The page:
Hundreds of students and community members turned up at the
Business School’s Hale Auditorium yesterday to hear former
U.S. Secretary of State Madeleine Albright discuss her views on
globalization and international relations.

In the speech, titled “U.N., WTO, IMF: Time for a
Change?” Albright briefly mentioned the World Trade
Organization and the International Monetary Fund while focusing her
attention on the Bush administration.

This speech is her second at the University this week, following
a lecture on U.S. policy in the Middle East on Tuesday.

“Most people in most places like globalization,” she
said, citing the results of a survey she chaired at the Pew
Research Center for the People and the Press in Washington.
“Our goal should be to have global benefits of trade more
widely shared.”

Albright emphasized that globalization is inevitably sweeping
across the world and that it must be managed in order to assure
that nations aren’t left behind.

“International institutions fail because of the inactions
or actions of their members,” she said. “(There is) no
substitute for leadership.”

The Bush administration, according to Albright, “sees
international institutions as obstacles.” She agreed that
Bush was right to go to the United Nations 18 months ago and demand
actions against Iraq but wrong to not allow the U.N. time to take
such actions.

“The president deserved great credit for putting us in
position to insist that inspections (continue),” she said.
“(But) we went to war because it suited the calendar of some
people in the administration.”

Albright contrasted the Bush administration’s handling of
Iraq with the Clinton administration’s handling of Kosovo in
Yugoslavia. She said the Clinton administration worked with
international institutions such as the North Atlantic Treaty
Organization and built strong multilateral support to deal with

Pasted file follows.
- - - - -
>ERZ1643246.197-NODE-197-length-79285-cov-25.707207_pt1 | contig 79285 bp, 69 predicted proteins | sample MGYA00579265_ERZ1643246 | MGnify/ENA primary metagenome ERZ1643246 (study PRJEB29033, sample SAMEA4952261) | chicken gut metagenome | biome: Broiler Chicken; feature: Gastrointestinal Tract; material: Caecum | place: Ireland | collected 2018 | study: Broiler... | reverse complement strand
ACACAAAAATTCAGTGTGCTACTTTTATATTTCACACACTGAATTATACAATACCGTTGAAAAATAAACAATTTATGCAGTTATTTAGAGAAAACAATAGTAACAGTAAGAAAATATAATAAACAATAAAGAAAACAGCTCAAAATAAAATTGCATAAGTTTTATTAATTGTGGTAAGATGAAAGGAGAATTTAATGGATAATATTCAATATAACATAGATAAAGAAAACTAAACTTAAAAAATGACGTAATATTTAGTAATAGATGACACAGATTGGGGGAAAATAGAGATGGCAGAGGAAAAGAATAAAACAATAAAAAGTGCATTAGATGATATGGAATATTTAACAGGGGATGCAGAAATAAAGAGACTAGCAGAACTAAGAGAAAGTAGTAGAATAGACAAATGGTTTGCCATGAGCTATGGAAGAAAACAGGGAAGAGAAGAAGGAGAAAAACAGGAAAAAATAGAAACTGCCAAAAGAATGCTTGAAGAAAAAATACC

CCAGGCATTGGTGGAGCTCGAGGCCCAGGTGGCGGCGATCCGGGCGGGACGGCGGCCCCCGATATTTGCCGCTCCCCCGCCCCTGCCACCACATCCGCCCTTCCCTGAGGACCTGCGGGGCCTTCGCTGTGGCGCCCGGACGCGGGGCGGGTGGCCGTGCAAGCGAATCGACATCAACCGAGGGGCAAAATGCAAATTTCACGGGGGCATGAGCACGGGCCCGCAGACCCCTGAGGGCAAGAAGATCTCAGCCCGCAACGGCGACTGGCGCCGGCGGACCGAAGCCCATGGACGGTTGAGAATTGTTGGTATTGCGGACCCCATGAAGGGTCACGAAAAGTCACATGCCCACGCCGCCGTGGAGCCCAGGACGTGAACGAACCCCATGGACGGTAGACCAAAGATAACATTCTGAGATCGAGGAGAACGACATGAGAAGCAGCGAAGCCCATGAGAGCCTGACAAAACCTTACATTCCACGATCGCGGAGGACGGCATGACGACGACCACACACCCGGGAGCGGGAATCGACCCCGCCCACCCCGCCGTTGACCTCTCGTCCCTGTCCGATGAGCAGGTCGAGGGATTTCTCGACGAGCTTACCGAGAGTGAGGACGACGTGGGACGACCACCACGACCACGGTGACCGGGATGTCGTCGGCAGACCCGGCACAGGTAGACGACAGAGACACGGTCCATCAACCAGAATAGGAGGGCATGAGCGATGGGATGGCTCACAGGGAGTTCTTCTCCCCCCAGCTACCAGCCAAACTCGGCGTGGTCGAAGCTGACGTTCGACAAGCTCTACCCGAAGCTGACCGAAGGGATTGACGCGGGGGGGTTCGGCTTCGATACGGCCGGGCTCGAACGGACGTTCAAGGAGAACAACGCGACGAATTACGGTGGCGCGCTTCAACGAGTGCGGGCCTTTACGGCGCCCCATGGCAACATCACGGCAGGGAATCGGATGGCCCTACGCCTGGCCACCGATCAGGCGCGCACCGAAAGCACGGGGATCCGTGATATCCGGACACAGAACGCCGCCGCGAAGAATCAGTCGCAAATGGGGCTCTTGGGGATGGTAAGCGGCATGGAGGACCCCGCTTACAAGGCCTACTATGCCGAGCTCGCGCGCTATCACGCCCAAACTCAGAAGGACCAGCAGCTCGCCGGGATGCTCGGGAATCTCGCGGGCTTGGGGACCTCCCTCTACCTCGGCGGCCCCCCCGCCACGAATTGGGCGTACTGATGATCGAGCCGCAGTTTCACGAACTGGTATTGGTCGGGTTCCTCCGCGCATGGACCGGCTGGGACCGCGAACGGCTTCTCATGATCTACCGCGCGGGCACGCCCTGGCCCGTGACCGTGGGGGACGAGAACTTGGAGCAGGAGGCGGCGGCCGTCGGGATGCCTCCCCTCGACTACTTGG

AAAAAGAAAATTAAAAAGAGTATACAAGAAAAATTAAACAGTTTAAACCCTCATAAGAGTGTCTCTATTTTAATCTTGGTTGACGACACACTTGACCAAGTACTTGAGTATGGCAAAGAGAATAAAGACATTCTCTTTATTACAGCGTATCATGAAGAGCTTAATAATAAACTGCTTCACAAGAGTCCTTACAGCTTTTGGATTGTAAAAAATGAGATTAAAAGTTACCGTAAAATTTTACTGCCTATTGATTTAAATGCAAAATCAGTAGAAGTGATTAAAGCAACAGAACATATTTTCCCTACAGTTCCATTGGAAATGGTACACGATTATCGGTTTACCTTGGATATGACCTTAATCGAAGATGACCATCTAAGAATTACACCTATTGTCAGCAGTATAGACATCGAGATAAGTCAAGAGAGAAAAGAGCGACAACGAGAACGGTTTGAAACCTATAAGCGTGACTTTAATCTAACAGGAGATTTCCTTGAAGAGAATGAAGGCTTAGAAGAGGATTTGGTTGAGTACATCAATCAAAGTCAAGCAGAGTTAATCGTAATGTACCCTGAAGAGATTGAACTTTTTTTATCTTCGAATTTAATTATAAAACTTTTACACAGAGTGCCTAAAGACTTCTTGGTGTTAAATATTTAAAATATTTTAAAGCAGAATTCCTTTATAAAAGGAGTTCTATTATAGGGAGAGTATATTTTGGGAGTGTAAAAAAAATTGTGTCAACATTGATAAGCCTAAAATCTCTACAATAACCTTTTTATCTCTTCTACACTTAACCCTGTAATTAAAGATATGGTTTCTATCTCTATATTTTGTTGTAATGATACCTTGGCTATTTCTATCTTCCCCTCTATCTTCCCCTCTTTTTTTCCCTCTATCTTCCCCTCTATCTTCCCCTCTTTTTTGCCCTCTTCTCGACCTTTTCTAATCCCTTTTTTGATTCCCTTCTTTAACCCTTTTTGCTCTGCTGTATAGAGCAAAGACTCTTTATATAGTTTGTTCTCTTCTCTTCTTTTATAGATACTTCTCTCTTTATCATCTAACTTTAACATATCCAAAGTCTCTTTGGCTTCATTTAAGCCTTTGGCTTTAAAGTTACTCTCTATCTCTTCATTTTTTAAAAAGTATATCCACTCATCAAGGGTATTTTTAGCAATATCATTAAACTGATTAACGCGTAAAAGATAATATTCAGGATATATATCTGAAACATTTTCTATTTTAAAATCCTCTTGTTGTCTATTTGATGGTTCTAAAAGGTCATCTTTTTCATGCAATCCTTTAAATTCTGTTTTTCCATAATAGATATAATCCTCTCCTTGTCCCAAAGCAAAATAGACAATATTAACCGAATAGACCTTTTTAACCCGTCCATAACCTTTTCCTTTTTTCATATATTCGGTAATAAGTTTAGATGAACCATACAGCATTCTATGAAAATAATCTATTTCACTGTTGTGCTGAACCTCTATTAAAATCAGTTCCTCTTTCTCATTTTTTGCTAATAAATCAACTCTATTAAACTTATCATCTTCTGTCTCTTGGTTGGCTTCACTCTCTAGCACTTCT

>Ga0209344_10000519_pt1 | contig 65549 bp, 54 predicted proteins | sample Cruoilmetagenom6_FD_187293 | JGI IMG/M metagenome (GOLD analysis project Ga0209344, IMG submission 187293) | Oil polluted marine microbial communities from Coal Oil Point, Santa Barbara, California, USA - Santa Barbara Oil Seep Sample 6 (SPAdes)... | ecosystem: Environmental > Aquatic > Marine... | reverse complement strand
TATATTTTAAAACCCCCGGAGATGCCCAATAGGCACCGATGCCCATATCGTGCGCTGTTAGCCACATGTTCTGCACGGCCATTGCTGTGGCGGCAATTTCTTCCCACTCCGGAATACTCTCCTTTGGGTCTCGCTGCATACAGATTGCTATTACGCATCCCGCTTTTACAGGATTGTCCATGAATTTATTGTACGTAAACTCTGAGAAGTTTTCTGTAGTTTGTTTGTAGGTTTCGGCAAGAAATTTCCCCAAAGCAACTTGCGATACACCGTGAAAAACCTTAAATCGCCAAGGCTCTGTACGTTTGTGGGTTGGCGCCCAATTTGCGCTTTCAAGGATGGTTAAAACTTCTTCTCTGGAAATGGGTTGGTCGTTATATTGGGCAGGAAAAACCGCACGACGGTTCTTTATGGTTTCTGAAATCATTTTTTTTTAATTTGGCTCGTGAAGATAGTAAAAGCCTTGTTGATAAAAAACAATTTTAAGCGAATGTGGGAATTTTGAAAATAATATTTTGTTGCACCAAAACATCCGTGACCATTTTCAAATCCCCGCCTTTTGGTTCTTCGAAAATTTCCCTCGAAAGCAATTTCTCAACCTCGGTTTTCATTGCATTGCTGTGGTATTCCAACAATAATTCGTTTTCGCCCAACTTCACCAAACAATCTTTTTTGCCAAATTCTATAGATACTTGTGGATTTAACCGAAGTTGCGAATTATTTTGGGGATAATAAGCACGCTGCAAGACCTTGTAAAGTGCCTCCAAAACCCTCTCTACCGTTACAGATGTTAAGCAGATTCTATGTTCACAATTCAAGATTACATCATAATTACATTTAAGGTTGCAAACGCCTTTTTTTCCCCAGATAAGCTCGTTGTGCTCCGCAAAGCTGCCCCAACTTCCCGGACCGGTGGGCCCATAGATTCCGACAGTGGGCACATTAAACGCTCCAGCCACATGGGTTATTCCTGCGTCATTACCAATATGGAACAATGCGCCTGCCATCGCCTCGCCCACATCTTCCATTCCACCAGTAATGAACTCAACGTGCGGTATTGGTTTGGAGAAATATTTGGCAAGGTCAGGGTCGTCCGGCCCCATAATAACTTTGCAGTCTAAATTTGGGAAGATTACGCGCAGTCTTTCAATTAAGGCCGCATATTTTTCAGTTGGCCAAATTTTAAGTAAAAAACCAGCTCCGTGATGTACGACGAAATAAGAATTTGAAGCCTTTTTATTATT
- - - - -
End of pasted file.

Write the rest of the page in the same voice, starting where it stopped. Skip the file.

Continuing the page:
Kosovo.

“The U.N. system is slow — there’s no question
about it,” she said. “(But) in order to have leverage
to reform institutions, we need to support them.”

Concerning post-war Iraq, she emphasized the need to work with
others and not forget about the rest of the world.

“The administration is beginning to realize we can’t
go at it alone,” Albright said. “America cannot survive
as a tranquil island in a chaotic world.”

Citing the consequences of World War I as an example, Albright
pointed out that there existed “lawless competition due to
shifting power” between nations after the war, contributing
to effects such as the rise of Adolf Hitler and the Holocaust.

With regard to Iraq, Albright said she never believed originally
there were ties between Iraq and al-Qaida, as Bush has alleged,
although she now believes that such ties have developed after the
war between the terrorist group and the country.

“The people who bombed the Twin Towers didn’t come
from Iraq,” Albright said.

“She did a good job of not being vindictive and too
vitriolic about the current administration,” MBA student Todd
Markson said. “It would have been interesting to have her
talk about her perspective of the international business
world.”

Other students disapproved of her partisanship.

“There was a bit too much plugging of the Democratic
Party,” MBA student Brad Duncan said.

Toward the end of her speech, Albright recommended to students
that there is no better way to pay the country back than to get
involved with public service and become engaged in the public
process.

Madeleine Albright was unanimously confirmed as the 64th
secretary of state in 1997 under the Clinton administration.

Since leaving government, she has operated The Albright Group,
an international consulting firm. Albright just completed her
autobiography, titled “Madame Secretary.” As the
William Davidson Institute’s Distinguished Scholar, Albright
has made numerous visits to the University.

“Slowly but surely, I’m becoming a
Midwesterner,” she said.

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